Prisoners was Villeneuve’s first English-language feature film. Photo: Alcon Entertainment.
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Why it’s famous

French Canadian filmmaker Denis Villeneuve is well decorated, to say the least — he’s collected a number of Academy Awards throughout his filmmaking journey. When he unleashed Prisoners, a film stacked with the likes of Jake Gyllenhaal, Hugh Jackman, Viola Davis and Dylan Minnette, he caught the attention of even the pickiest film festival goer.

Prisoners pushes the boundaries of the thriller genre, posing the question: how far would you go to protect your child? The film focuses on the abduction of two young girls in suburban Pennsylvania and the subsequent chaos that follows.

Films such as The Call, Taken and Savages have each taken a unique aim at the kidnapping plotline, but no such film paints the accompanying sense of dread and panic as thoughtfully as Prisoners.

Why you haven’t seen it

Prisoners is neither a light-hearted nor an easy watch. Unlike films which aim to tap into the viewer’s panic response, Prisoners gradually builds a sense of dread and unease in the viewer, begging those watching at home to deadbolt the door and triple-check on their sleeping loved ones.

The film was Villeneuve’s first English-language feature film. Regardless of the all-star ensemble the film boasts, Prisoners missed the surface for many because, at this time, Villeneuve was still largely unknown (he would go on to create Arrival, arguably one of the best films of the millennium thus far).

Why it might be tough to get through

Prisoners challenges viewers to get comfortable with the sense of dread the film radiates. Viewers must come prepared to face strapping themes of loss, turbulence and anxiety, delivered by emotionally raw performances by some of Hollywood’s best. Inherently, the film begs viewers for a strong emotional response.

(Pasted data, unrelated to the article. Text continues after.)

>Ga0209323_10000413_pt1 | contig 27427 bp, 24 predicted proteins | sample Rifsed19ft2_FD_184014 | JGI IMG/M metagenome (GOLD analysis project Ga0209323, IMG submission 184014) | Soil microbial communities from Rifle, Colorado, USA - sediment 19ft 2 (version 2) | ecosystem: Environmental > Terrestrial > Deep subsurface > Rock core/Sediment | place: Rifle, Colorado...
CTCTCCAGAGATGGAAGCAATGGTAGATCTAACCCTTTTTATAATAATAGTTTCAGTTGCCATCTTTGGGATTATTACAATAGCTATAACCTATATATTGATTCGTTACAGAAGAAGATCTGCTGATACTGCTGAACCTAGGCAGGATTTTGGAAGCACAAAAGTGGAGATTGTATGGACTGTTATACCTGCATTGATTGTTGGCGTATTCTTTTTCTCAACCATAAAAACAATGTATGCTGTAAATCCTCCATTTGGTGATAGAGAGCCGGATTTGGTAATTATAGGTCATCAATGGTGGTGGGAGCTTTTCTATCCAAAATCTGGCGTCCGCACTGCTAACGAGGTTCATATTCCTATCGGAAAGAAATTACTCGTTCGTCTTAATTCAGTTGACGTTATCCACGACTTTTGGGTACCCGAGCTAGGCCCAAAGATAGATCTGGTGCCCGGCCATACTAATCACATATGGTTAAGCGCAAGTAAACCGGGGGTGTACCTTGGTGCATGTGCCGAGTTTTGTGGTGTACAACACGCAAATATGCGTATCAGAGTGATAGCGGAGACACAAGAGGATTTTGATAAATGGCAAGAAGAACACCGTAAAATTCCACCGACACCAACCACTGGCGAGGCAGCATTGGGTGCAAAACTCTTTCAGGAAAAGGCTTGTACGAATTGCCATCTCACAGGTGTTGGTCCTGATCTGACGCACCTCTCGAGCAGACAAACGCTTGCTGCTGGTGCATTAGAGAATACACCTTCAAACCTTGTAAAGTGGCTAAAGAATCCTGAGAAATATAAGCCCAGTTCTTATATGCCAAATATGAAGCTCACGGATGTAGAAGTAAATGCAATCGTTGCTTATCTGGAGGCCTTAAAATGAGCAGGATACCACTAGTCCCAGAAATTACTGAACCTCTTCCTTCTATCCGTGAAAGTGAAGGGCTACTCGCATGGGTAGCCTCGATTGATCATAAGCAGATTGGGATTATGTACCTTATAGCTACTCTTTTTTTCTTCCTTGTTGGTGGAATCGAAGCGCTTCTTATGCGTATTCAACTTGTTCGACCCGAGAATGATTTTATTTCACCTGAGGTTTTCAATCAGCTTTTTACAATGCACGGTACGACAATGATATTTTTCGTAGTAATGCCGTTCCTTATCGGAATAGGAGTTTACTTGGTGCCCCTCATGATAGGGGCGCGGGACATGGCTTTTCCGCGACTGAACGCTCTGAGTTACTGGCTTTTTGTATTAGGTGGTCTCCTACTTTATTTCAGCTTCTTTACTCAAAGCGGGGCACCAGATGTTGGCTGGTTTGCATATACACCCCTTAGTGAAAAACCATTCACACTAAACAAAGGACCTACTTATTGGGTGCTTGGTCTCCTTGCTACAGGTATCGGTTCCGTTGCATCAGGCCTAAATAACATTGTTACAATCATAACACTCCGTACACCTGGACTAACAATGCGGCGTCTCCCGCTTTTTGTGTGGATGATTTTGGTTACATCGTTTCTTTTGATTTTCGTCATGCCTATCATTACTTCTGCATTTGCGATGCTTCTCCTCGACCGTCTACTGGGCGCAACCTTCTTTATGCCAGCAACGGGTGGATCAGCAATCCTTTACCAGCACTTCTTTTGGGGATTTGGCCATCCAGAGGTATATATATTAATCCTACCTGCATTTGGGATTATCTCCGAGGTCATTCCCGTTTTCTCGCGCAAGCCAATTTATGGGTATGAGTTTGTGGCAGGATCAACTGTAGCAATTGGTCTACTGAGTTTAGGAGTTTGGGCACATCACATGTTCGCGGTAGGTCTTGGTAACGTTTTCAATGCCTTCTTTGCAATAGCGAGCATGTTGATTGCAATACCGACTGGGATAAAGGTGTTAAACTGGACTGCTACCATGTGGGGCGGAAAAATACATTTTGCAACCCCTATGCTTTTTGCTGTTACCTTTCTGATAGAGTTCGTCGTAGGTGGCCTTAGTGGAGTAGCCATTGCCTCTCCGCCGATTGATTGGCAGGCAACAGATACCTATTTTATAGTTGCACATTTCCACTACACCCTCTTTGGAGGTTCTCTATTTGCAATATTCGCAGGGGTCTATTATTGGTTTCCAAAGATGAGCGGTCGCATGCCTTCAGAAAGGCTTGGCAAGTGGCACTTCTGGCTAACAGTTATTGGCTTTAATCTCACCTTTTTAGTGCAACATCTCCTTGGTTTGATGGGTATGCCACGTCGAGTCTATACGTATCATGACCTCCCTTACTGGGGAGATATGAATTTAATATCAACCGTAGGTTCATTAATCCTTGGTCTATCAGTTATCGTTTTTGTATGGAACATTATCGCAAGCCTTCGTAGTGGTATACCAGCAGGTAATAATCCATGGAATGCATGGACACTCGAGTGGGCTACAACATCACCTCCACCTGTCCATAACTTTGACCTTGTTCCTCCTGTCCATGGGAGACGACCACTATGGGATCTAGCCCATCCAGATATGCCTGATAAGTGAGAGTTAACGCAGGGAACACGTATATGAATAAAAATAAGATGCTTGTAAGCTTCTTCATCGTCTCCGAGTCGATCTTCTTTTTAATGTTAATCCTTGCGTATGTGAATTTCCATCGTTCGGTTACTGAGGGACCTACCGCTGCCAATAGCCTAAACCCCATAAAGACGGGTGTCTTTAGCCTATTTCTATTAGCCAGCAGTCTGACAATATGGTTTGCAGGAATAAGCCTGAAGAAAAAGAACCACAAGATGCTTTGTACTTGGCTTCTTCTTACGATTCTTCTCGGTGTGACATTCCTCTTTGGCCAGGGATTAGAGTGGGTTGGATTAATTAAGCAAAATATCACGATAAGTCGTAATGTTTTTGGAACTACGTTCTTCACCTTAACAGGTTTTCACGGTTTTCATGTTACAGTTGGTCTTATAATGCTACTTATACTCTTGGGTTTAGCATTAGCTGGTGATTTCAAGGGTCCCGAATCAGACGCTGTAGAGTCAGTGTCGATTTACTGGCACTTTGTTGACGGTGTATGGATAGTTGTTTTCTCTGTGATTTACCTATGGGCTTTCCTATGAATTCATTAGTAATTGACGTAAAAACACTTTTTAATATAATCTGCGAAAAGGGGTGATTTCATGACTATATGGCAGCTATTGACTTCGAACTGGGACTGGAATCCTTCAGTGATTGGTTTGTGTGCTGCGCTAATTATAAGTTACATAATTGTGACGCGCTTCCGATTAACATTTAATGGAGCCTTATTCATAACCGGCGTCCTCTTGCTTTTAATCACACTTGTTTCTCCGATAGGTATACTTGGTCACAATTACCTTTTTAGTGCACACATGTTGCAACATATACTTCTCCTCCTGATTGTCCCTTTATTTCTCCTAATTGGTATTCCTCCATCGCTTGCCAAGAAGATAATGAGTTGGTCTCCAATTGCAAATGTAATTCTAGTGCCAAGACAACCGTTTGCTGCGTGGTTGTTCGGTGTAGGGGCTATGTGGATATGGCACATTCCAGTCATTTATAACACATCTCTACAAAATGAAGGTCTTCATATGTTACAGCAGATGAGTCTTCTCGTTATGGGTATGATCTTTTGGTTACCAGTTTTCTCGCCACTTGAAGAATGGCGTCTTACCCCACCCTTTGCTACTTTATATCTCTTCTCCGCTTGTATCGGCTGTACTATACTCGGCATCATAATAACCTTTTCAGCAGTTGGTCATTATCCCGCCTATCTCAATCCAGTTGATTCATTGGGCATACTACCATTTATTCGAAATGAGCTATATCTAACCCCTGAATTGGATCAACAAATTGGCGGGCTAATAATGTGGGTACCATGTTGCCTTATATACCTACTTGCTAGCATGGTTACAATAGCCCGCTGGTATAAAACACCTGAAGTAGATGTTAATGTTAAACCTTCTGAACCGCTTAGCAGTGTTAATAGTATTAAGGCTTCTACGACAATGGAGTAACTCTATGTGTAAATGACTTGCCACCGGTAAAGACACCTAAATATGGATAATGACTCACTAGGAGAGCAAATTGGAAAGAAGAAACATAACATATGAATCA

The film is full of symbolism and subtle cues that the uninterested viewer might miss – either commit to being disturbed or give this one a skip. Moreover, a strong plot-twist might leave many viewers saying, “Huh?” But if you catch on, it’s an unbelievably satisfying twist.

The film may also hit too close to home for some. Prisoners pushes past the ghost and zombie tropes many films are plagued with, but rather, centers around every parent’s worst nightmare – their children vanishing.

Why you should see it anyway

Beneath the anxiety-provoking plotline runs a number of important themes explored throughout the film. Prisoners questions morality and the boundaries of good and evil, exploiting each character to situations most of us couldn’t even begin to imagine how we’d handle.

Moreover, Prisoners has been praised for its cinematography. Sleepily rolling hills, suburbia and almost constant rainfall mirror the existential angst captured by Villeneuve throughout the film.

In addition, Prisoners presents a top-notch cast who truly give some of their best work in this film.

Famous Lines

Keller Dover: Every day she’s wondering why I’m not there! Not you, but me!

Detective Loki: With all due respect captain, go f**k yourself.

Keller Dover: We hurt him until he talks or they’re going to die.

Fun Facts

Before being anchored by the likes of Hugh Jackman and Viola Davis, the script for Prisoners bounced around Hollywood for quite some time. It’s rumoured that other A-list actors Leonardo Dicaprio and Christian Bale were previously attached to the project.

The film centers around Detective Loki obsessively searching for two kidnapped children. Interestingly, in Norse Mythology a tale titled Loka Tattur describes how the god Loki persistently tries to protect a child from a giant named Skrymir.


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